Starting a business is fun, but running it and doing the basic business “blocking and tackling” every single day is what makes it successful (not the “great idea”). Much in the way that planning a wedding is fun, but it’s not a good precursor to a successful marriage — working on it every day is what makes it work.
Take time to educate yourself. I once sent a financial services executive who wanted to open a restaurant, but knew nothing of the industry, to work in one. That lasted all of 2 weeks before she decided that the industry left a bad taste in her mouth, so to speak.
Businesses succeed when an entrepreneur finds a problem that needs to be solved, they are the “right” person to solve it and it’s the right time for them to do so. Any missing component may make you one of those majority failure statistics.




Reprinted by permission.

Image credit: CC by Cubmundo

About the author: Carol Roth

Carol Roth is a billion-dollar dealmaker, entrepreneur, bestselling author and leading small business advocate.

Carol is a “recovering” investment banker, entrepreneur, investor, speaker, small business advocate and author of The New York Times bestselling book, “The Entrepreneur Equation.” She contributes op-eds and columns to a variety of outlets, including a weekly column onEntrepreneur.com and is a judge on Mark Burnett’s reality technology competition show, America’s Greatest Makers.

Carol Roth began her career at investment banking firm Montgomery Securities (subsequently Banc of America Securities), where sherapidly rose internally to become one of the youngest officers of thecompany by age 25. She also owned her own broker-dealer, Intercap Merchant Partners, which is now a holding company for her varied business and investment activities.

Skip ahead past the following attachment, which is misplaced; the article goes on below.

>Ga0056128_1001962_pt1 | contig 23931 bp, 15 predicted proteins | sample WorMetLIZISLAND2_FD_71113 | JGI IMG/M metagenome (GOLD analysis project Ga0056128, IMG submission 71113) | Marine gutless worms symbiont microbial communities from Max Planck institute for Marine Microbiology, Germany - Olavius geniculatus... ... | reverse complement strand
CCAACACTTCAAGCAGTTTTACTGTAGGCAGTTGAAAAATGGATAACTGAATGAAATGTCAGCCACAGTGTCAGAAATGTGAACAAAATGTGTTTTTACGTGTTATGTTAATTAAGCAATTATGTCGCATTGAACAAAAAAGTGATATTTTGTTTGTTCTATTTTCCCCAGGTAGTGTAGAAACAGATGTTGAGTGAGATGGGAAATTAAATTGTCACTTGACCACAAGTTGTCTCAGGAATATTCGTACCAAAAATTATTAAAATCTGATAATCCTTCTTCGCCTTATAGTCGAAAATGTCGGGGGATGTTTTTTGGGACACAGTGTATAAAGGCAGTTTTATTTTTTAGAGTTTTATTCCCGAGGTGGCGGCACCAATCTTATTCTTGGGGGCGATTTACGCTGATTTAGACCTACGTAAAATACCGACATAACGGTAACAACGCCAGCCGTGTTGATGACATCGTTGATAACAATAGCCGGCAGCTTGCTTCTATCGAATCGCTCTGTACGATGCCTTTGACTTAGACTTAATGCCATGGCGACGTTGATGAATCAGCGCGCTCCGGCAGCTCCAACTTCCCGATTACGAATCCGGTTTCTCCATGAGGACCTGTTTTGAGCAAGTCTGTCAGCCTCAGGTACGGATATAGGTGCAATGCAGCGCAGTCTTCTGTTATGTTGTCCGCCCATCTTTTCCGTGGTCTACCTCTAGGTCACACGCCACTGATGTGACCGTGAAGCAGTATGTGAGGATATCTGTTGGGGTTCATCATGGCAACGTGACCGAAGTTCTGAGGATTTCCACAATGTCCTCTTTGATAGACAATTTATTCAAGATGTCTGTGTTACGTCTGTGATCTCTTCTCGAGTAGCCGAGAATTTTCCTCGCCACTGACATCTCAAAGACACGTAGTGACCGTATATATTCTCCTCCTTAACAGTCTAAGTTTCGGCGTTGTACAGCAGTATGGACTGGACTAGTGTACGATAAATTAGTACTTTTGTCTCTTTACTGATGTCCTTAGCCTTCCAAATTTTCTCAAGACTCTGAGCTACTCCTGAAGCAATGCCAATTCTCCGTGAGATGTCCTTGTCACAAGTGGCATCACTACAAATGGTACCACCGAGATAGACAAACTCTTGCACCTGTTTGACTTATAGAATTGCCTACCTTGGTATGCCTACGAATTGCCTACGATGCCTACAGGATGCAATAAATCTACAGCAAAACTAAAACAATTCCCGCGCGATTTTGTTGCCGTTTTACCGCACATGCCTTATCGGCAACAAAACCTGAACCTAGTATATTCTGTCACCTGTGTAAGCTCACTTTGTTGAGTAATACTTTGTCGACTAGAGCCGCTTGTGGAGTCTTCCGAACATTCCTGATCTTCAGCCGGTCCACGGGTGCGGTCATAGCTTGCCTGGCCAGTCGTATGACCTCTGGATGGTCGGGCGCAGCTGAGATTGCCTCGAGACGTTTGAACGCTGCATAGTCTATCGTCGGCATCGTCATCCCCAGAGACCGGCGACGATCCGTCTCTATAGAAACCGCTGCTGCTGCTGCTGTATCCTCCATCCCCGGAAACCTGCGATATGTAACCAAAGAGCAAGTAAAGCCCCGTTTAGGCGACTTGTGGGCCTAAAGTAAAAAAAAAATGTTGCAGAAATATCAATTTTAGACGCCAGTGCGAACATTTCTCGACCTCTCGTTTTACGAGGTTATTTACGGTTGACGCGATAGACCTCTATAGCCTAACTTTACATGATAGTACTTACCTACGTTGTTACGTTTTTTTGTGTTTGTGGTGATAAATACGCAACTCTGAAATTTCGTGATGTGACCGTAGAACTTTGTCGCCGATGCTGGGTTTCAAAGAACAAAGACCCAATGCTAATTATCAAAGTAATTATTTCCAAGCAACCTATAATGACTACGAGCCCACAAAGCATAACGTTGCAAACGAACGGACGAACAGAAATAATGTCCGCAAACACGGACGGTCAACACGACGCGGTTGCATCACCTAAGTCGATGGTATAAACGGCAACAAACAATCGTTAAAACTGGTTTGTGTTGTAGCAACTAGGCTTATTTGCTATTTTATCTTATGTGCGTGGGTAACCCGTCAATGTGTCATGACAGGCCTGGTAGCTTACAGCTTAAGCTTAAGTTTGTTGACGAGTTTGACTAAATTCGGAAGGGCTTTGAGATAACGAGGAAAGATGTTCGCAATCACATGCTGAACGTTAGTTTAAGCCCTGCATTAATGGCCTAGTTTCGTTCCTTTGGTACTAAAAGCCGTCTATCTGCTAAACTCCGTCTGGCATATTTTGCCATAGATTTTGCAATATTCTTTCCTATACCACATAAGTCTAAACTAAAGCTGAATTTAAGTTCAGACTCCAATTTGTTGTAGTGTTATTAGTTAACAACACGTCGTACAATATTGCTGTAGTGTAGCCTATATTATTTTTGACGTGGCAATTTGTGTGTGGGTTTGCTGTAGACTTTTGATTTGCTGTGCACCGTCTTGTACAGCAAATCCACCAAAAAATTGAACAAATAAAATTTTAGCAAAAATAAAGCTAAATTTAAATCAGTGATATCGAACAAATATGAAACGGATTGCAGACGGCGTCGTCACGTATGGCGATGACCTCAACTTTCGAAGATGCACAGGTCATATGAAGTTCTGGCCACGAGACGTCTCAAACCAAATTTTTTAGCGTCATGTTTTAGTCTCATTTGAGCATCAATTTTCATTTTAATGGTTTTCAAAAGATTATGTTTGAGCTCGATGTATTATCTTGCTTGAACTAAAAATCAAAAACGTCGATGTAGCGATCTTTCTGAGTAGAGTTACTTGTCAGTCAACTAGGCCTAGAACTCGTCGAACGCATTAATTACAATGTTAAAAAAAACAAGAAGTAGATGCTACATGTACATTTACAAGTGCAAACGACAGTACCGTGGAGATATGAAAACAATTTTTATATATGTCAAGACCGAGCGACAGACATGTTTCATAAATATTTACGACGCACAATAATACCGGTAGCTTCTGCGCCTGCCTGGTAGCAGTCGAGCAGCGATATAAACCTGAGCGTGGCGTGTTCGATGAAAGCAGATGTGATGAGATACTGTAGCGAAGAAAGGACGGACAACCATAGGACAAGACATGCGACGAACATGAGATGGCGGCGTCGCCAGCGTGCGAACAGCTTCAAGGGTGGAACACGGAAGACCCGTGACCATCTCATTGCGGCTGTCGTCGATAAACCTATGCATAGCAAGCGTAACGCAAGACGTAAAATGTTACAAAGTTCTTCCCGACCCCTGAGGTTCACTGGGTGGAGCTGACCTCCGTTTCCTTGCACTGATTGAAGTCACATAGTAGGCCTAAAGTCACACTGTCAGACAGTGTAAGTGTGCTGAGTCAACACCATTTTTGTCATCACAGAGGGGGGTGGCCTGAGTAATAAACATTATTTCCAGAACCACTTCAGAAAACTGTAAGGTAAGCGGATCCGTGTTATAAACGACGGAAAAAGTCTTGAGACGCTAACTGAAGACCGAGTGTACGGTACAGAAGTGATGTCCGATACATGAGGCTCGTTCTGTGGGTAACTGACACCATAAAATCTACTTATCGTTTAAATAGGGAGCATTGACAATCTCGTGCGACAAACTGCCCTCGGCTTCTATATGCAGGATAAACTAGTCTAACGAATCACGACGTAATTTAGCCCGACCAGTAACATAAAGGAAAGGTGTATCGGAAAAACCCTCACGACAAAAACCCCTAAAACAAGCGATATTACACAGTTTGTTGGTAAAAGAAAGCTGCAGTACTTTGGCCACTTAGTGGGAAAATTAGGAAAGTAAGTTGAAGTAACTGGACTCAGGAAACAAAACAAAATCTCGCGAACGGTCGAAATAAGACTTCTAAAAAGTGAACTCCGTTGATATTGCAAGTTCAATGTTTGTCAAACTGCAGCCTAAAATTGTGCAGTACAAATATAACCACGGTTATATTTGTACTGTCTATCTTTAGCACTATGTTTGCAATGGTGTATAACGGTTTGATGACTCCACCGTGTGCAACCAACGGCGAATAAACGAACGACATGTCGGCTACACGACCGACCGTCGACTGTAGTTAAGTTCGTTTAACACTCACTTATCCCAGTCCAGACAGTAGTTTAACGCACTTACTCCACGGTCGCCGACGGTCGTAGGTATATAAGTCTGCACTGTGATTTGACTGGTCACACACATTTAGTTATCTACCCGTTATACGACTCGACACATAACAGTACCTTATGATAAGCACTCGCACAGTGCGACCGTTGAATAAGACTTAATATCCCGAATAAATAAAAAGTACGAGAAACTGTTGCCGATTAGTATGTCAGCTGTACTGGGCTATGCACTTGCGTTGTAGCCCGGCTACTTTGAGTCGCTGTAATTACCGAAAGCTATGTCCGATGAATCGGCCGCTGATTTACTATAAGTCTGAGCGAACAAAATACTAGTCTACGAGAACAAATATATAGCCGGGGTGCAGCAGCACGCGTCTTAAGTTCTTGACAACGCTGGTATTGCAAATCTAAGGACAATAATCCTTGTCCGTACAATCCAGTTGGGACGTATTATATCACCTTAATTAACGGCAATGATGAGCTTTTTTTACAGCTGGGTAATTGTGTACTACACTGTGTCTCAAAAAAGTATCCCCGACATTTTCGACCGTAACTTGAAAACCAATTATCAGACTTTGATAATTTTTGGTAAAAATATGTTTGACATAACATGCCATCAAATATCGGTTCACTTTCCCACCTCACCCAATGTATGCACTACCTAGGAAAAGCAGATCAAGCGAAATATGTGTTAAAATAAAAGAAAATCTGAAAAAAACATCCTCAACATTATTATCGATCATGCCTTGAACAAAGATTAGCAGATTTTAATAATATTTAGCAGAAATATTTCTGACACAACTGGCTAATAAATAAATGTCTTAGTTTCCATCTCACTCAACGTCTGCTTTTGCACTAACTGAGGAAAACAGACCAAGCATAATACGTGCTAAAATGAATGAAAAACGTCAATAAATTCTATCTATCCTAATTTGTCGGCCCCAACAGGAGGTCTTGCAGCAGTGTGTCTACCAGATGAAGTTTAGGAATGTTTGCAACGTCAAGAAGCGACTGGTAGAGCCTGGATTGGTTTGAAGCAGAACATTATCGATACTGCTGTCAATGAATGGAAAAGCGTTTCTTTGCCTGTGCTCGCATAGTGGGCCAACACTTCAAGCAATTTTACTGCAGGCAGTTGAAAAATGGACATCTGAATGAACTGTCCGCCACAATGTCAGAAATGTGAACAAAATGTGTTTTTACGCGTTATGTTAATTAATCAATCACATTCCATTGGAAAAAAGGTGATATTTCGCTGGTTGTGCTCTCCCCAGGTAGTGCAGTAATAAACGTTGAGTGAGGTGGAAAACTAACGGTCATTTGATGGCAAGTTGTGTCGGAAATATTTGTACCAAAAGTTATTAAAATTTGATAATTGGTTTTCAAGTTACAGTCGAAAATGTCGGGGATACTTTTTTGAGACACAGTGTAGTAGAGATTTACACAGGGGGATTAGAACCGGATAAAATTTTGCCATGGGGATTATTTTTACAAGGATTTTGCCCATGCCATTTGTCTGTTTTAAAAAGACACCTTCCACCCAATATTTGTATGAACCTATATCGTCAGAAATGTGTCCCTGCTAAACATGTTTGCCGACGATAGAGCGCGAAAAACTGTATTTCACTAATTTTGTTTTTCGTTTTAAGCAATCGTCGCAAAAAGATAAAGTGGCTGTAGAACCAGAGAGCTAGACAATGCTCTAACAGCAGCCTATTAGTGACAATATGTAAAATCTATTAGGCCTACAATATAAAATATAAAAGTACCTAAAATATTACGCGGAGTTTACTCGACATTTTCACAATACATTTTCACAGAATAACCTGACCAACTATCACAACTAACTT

Carol has worked with hundreds of companies, ranging from solopreneurs to Fortune 500 businesses, on all aspects of business and financial strategy. As a dealmaker, she has helped her clients complete more than $2 billion in transactions. Her transaction experience includes initial public offerings (IPOs), private equity & debt placements, M&A, LBOs, licensing, marketing services, and start-up & general strategic advisory work. She has also completed licenses and joint ventures between her clients and a variety of high profile entities including Paramount, Fox, Hasbro and even pop singer Katy Perry.

Carol’s company currently focuses on monetization and other efforts in the customer loyalty/enthusiast space, creating 7-figure brand loyalty programs. The company also makes a variety of investments and launches products, including currently developing a software product. Carol personally acts as a brand spokesperson, ambassador and advisor for a number of companies and brands that are seeking to reach a broader audience, with a focus on those looking to reach small business owners and entrepreneurs.

As a speaker, emcee and event moderator, Carol has worked with avariety of high profile events and companies, including Richard Branson and Virgin Atlantic, Microsoft, The Chicago Cubs, The NewYork Times Small Business Summit, MBBI, and many others.

Carol is an internationally renowned small business advocate and was named a Top 100 Small Business Influencer for 2011, 2012, 2013, 2014,& 2015 by Small Biz Trends. She is a former public company director, previously serving on the Board of Directors of Travelzoo (NASD:TZOO).

Carol holds a B.S. Degree from the Wharton School of Business, Magna Cum Laude. She is a huge professional sports fan (especially NFL football) and also has an action figure made in her own likeness.

You are seconds away from signing up for the hottest list in New York Tech!

Join the millions and keep up with the stories shaping entrepreneurship. Sign up today.